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Museum of
Canada

Bishop John Thomas Mullock

1850 -1869

Bishop John Thomas Mullock, a native of Limerick, was a priest in Cork, Ireland when Bishop Fleming recruited him to Newfoundland in 1847. Succeeding Fleming as Bishop in 1850, he completed and consecrated the Cathedral in 1855. Aside from his involvement in political issues, he was a strong proponent of the construction of a trans-Atlantic telegraph to link the North America with Ireland.

Mullock certainly inherited Fleming's sense of ambition. In 1856, he opened St. Bonaventure's College and seminary which has been an active educational institution ever since. It was placed in the hands of the Christian Brothers in 1889 and later given to the Jesuits in 1999. St. Bon's was constructed from granite building blocks from Waterford that had originally been intended for the construction of a Penitentiary. In 1989, it was designated as a Registered Heritage Structure.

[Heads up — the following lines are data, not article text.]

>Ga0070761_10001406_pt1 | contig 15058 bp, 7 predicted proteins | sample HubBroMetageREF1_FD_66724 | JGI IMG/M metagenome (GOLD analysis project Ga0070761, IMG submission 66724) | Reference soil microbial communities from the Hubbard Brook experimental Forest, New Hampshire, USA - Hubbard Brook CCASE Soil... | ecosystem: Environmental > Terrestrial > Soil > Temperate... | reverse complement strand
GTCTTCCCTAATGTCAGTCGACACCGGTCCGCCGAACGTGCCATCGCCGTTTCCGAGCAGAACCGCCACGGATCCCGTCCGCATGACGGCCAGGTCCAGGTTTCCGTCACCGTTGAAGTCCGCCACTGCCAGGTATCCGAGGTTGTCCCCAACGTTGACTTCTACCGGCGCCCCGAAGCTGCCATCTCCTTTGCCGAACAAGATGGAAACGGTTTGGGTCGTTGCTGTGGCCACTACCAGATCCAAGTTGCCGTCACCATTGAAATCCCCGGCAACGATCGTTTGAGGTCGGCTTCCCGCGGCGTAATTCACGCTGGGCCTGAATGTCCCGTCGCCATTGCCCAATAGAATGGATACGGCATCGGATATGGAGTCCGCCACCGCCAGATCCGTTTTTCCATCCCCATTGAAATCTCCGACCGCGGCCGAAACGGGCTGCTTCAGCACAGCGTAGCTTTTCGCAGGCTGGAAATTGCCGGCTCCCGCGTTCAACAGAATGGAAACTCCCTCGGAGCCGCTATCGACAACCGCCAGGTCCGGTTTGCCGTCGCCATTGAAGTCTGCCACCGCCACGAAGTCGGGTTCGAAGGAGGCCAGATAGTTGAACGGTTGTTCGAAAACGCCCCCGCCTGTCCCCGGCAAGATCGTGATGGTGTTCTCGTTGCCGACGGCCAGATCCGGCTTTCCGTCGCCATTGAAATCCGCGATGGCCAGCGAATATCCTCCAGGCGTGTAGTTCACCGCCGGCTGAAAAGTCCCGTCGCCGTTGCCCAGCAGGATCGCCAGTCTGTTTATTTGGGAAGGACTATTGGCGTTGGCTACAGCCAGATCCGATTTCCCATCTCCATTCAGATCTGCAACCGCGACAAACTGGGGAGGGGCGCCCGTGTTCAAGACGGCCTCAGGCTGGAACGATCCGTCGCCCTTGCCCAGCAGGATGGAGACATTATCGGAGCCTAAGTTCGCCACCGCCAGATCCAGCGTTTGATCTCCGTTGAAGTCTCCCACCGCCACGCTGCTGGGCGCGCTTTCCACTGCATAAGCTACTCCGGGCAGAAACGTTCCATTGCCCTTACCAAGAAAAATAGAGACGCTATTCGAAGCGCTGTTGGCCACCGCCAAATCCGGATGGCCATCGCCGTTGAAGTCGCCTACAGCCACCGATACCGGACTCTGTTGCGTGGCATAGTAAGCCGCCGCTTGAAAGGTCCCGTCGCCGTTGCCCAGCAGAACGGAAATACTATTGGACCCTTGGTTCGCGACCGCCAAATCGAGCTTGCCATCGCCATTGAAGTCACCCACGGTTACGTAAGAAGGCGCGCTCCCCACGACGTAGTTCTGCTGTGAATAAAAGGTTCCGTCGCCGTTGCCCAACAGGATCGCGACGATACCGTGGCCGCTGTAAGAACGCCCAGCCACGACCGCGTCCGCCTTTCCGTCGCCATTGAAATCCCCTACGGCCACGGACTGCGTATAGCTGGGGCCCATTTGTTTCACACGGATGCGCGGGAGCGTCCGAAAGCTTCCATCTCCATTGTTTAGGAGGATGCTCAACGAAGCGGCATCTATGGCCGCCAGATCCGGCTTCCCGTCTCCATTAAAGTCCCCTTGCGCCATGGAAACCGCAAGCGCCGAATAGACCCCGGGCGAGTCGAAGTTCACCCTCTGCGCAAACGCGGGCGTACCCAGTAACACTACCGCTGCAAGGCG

Mullock also established the Bishop's residence and library, located to the west of the Basilica. In 1921, the residence burned and was rebuilt. The library was founded in 1859 as a reading room for the college as well as for the public. Mullock himself was an avid reader and scholar who contributed some 2,500 books to the reading room. The library has recently been converted into a museum displaying artifacts and Mullock's rare book collection containing publications dating back as early as 1524.